DELRAY BEACH, FLORIDA - JULY 09: An alligator navigates the waterway at the Wakodahatchee Wetlands on July 09, 2021 in Delray Beach, Florida. (Photo by Bruce Bennett/Getty Images)

When you’re at the beach it’s not rare to spot wildlife. After all, you’re in their natural habitat. But it can still be shocking to spot certain wildlife especially sharks or alligators. But that’s just what happened Sunday for some beachgoers. Visitors spotted a 12-foot long alligator in the waves at Oak Island near the Ocean Crest Pier on Sunday. The Town of Oak Island communications director Mike Emory told WRAL  that it’s not uncommon to see alligators and they aren’t usually an issue. The alligator spotted in Oak Island didn’t harm anyone just enjoyed a swim in the surf. While alligators are freshwater animals they can survive in saltwater for short periods of time, up to a few days. Gators don’t typically pose a direct threat to humans. The danger comes when people try to feed the animals.  Alligators are afraid of humans but will perceive them as a meal when food is involved. The majority of alligator attacks on humans are due to people attempting to capture, approach, or feed the animals.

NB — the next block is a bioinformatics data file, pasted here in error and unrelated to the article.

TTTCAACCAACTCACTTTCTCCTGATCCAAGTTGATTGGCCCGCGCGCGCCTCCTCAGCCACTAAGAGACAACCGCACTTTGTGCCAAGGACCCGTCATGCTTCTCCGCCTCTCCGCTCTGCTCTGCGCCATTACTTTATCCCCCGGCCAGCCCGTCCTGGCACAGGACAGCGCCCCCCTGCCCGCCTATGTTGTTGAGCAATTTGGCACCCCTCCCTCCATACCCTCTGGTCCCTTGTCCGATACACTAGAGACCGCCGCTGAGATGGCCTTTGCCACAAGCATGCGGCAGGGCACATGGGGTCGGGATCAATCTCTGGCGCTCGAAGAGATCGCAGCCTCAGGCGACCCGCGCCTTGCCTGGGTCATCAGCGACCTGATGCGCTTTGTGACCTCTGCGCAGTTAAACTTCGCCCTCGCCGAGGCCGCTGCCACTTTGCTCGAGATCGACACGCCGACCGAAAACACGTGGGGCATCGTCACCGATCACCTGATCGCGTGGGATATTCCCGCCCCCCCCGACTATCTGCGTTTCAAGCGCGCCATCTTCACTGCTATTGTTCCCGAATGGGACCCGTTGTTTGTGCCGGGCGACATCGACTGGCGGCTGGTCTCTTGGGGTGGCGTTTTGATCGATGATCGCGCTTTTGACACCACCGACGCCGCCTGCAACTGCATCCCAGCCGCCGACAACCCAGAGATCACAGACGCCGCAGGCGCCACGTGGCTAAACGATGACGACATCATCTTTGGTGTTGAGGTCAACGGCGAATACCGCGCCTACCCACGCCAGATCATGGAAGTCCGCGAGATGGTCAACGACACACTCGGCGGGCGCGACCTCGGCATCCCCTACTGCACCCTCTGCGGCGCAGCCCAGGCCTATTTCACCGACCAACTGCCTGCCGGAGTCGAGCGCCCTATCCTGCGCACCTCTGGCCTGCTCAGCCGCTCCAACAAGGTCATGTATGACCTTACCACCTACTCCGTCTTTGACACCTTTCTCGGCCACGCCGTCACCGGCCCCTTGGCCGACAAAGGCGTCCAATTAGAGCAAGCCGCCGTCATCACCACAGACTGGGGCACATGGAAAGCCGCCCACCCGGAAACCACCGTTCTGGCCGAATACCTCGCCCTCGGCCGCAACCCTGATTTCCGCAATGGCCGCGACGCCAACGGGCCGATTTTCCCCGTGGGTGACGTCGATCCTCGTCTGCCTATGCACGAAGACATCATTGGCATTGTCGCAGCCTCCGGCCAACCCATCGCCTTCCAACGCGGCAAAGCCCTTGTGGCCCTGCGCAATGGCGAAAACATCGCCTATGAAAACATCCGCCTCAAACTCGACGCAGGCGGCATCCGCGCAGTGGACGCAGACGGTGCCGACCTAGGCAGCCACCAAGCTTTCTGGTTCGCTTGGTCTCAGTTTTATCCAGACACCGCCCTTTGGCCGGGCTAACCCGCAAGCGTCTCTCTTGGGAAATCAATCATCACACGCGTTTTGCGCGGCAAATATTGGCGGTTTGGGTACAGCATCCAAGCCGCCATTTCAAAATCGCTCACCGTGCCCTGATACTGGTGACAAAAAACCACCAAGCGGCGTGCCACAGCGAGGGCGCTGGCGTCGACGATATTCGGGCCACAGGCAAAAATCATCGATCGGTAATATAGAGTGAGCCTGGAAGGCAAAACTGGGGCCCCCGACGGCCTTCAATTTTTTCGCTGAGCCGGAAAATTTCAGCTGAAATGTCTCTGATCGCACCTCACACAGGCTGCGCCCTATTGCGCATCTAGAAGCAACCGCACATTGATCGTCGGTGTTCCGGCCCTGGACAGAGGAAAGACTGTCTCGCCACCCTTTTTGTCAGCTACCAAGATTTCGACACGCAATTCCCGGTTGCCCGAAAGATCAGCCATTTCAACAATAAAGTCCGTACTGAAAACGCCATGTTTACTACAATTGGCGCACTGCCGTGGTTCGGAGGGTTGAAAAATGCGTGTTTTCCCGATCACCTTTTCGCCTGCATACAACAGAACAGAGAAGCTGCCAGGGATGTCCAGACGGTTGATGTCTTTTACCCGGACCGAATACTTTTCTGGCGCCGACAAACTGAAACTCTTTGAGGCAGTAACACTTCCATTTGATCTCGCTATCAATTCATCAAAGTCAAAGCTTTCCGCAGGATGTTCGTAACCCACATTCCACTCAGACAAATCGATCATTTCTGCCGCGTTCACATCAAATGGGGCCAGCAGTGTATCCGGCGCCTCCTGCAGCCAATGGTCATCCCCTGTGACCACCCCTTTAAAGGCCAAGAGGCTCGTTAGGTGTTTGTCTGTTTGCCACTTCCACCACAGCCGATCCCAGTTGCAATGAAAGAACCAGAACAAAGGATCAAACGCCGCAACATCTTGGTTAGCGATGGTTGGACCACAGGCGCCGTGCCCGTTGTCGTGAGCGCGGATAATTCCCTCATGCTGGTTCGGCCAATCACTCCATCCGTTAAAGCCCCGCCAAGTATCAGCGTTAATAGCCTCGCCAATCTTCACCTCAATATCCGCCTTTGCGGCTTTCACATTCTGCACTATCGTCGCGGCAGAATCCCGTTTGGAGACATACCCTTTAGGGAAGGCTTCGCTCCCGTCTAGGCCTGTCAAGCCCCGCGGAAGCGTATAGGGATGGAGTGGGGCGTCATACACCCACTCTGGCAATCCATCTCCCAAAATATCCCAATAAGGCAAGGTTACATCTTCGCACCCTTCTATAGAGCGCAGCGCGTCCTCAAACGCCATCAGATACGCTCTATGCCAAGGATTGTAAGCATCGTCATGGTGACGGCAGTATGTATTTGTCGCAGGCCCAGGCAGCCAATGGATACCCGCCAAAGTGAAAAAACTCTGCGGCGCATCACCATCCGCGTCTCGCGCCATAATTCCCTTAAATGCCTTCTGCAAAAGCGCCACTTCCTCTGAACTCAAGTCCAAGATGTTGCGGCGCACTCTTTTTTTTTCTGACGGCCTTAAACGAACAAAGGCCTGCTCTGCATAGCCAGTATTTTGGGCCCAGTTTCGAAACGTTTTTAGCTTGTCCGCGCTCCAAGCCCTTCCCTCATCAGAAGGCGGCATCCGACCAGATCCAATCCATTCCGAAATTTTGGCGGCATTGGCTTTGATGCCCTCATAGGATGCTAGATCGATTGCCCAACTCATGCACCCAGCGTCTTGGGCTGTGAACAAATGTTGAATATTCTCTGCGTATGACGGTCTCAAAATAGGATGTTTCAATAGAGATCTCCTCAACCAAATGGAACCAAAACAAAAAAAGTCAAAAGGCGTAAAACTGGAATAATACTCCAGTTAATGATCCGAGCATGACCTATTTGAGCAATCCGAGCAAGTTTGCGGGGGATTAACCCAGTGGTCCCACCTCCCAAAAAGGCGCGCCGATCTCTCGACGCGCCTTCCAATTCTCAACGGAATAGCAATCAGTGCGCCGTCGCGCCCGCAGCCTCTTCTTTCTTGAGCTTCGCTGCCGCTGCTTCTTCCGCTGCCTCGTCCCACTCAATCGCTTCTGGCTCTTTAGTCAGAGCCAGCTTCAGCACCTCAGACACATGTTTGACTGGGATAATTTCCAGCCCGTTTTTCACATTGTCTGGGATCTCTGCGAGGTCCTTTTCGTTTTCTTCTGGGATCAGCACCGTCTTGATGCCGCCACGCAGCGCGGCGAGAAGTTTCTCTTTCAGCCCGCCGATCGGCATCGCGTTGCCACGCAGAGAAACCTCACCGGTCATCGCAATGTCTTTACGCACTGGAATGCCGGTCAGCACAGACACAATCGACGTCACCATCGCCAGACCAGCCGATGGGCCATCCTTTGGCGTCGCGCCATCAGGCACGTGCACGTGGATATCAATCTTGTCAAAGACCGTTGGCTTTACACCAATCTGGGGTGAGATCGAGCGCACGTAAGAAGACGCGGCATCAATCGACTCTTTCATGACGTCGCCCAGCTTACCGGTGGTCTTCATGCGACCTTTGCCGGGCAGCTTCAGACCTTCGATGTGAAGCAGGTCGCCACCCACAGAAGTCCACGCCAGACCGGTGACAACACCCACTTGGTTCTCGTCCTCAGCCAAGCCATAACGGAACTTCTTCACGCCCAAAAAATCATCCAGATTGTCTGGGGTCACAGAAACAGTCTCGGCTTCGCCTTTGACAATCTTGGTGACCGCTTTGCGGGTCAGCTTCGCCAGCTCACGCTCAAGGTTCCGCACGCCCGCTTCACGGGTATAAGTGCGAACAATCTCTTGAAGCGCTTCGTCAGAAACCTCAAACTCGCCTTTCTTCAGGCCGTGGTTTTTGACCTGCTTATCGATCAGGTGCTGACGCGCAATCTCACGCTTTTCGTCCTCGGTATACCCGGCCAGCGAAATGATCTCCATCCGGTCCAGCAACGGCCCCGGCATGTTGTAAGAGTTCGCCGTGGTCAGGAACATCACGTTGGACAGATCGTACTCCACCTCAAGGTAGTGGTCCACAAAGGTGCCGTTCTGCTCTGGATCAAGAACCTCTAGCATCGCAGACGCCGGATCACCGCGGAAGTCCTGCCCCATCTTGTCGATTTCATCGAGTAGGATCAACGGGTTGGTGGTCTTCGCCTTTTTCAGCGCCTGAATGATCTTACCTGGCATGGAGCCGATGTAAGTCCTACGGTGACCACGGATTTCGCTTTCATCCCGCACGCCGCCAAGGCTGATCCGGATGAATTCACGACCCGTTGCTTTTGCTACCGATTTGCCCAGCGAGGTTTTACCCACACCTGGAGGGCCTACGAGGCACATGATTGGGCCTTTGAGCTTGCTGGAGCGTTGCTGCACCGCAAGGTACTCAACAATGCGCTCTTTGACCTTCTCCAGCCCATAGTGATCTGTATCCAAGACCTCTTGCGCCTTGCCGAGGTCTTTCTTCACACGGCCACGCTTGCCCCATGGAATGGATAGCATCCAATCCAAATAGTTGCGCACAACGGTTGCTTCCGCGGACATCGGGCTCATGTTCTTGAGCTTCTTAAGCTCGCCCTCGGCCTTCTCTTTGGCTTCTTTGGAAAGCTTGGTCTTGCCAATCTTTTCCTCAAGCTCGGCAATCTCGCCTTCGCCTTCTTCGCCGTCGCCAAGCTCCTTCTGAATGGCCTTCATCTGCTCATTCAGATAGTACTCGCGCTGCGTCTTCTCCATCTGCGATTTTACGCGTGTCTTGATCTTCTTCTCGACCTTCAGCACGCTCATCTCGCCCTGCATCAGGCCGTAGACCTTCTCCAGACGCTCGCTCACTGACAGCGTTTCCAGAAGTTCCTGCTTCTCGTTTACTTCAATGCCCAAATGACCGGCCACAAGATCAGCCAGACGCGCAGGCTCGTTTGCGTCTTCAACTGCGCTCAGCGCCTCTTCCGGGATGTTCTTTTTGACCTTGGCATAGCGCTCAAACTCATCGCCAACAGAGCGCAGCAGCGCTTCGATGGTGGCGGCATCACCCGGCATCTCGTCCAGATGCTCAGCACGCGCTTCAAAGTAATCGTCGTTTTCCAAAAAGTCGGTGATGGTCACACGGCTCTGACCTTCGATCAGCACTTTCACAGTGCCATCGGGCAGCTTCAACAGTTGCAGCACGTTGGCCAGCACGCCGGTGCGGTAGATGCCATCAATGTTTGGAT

Officials with the Oak Island Water Rescue hope the gator, which was spotted underneath the pier, will deter kids from jumping off the pier, which is prohibited but has been happening lately. In a Facebook post, they wrote “Look at the cute alligator that was seen under one of our piers today. If the idea of paralysis and death by drowning isn’t enough to deter pier jumping, perhaps the thought of becoming an alligator snack might be.”

What should you do if you come across an alligator?

  • You should attempt to stay the length of a school bus away from a small alligator and twice that for adult alligators
  • Keep your pets on a leash, and away from water where alligators have been spotted
  • Don’t leave young children unattended near bodies of water
  • Be careful around water during dusk and dawn as this is when alligators are most active
  • Don’t approach an alligator